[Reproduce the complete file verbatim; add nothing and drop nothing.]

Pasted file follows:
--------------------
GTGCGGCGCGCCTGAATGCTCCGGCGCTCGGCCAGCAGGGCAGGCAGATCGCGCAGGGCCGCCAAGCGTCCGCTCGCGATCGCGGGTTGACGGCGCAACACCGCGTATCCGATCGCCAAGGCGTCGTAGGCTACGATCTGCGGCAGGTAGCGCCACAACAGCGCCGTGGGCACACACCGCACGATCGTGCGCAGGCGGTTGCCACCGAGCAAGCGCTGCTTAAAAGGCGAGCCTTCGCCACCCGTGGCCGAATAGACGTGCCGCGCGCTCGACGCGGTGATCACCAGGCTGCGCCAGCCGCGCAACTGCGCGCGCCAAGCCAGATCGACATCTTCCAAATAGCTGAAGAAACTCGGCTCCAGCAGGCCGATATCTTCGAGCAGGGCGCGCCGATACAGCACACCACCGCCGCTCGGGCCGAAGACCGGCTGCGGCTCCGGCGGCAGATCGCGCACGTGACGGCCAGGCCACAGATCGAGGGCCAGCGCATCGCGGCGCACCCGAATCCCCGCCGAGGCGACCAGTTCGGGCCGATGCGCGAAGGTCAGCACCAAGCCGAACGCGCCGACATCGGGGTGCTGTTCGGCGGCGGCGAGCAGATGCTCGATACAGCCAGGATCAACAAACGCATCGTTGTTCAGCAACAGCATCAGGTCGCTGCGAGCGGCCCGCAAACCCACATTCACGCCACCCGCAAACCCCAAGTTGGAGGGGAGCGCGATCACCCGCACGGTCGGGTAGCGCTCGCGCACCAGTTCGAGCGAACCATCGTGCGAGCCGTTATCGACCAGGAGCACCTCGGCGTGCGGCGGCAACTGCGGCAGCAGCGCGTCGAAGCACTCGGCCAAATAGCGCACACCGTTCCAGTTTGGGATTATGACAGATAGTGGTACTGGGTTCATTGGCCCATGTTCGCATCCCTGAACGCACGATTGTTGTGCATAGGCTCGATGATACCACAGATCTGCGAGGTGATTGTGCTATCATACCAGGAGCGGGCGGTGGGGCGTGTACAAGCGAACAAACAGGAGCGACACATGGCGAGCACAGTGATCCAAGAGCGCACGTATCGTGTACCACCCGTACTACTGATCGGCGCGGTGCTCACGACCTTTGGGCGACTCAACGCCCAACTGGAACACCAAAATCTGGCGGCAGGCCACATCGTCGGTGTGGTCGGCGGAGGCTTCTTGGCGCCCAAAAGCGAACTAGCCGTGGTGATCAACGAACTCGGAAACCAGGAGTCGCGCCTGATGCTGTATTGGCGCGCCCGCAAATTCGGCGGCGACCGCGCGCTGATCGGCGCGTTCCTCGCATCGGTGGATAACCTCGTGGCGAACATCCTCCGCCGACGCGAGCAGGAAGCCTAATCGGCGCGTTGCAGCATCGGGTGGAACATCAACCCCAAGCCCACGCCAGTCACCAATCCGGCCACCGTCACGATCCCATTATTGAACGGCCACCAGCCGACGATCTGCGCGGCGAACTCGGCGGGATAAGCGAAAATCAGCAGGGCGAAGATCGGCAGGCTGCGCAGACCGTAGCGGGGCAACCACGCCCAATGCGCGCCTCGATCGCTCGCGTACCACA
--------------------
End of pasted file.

GTGCGGCGCGCCTGAATGCTCCGGCGCTCGGCCAGCAGGGCAGGCAGATCGCGCAGGGCCGCCAAGCGTCCGCTCGCGATCGCGGGTTGACGGCGCAACACCGCGTATCCGATCGCCAAGGCGTCGTAGGCTACGATCTGCGGCAGGTAGCGCCACAACAGCGCCGTGGGCACACACCGCACGATCGTGCGCAGGCGGTTGCCACCGAGCAAGCGCTGCTTAAAAGGCGAGCCTTCGCCACCCGTGGCCGAATAGACGTGCCGCGCGCTCGACGCGGTGATCACCAGGCTGCGCCAGCCGCGCAACTGCGCGCGCCAAGCCAGATCGACATCTTCCAAATAGCTGAAGAAACTCGGCTCCAGCAGGCCGATATCTTCGAGCAGGGCGCGCCGATACAGCACACCACCGCCGCTCGGGCCGAAGACCGGCTGCGGCTCCGGCGGCAGATCGCGCACGTGACGGCCAGGCCACAGATCGAGGGCCAGCGCATCGCGGCGCACCCGAATCCCCGCCGAGGCGACCAGTTCGGGCCGATGCGCGAAGGTCAGCACCAAGCCGAACGCGCCGACATCGGGGTGCTGTTCGGCGGCGGCGAGCAGATGCTCGATACAGCCAGGATCAACAAACGCATCGTTGTTCAGCAACAGCATCAGGTCGCTGCGAGCGGCCCGCAAACCCACATTCACGCCACCCGCAAACCCCAAGTTGGAGGGGAGCGCGATCACCCGCACGGTCGGGTAGCGCTCGCGCACCAGTTCGAGCGAACCATCGTGCGAGCCGTTATCGACCAGGAGCACCTCGGCGTGCGGCGGCAACTGCGGCAGCAGCGCGTCGAAGCACTCGGCCAAATAGCGCACACCGTTCCAGTTTGGGATTATGACAGATAGTGGTACTGGGTTCATTGGCCCATGTTCGCATCCCTGAACGCACGATTGTTGTGCATAGGCTCGATGATACCACAGATCTGCGAGGTGATTGTGCTATCATACCAGGAGCGGGCGGTGGGGCGTGTACAAGCGAACAAACAGGAGCGACACATGGCGAGCACAGTGATCCAAGAGCGCACGTATCGTGTACCACCCGTACTACTGATCGGCGCGGTGCTCACGACCTTTGGGCGACTCAACGCCCAACTGGAACACCAAAATCTGGCGGCAGGCCACATCGTCGGTGTGGTCGGCGGAGGCTTCTTGGCGCCCAAAAGCGAACTAGCCGTGGTGATCAACGAACTCGGAAACCAGGAGTCGCGCCTGATGCTGTATTGGCGCGCCCGCAAATTCGGCGGCGACCGCGCGCTGATCGGCGCGTTCCTCGCATCGGTGGATAACCTCGTGGCGAACATCCTCCGCCGACGCGAGCAGGAAGCCTAATCGGCGCGTTGCAGCATCGGGTGGAACATCAACCCCAAGCCCACGCCAGTCACCAATCCGGCCACCGTCACGATCCCATTATTGAACGGCCACCAGCCGACGATCTGCGCGGCGAACTCGGCGGGATAAGCGAAAATCAGCAGGGCGAAGATCGGCAGGCTGCGCAGACCGTAGCGGGGCAACCACGCCCAATGCGCGCCTCGATCGCTCGCGTACCACA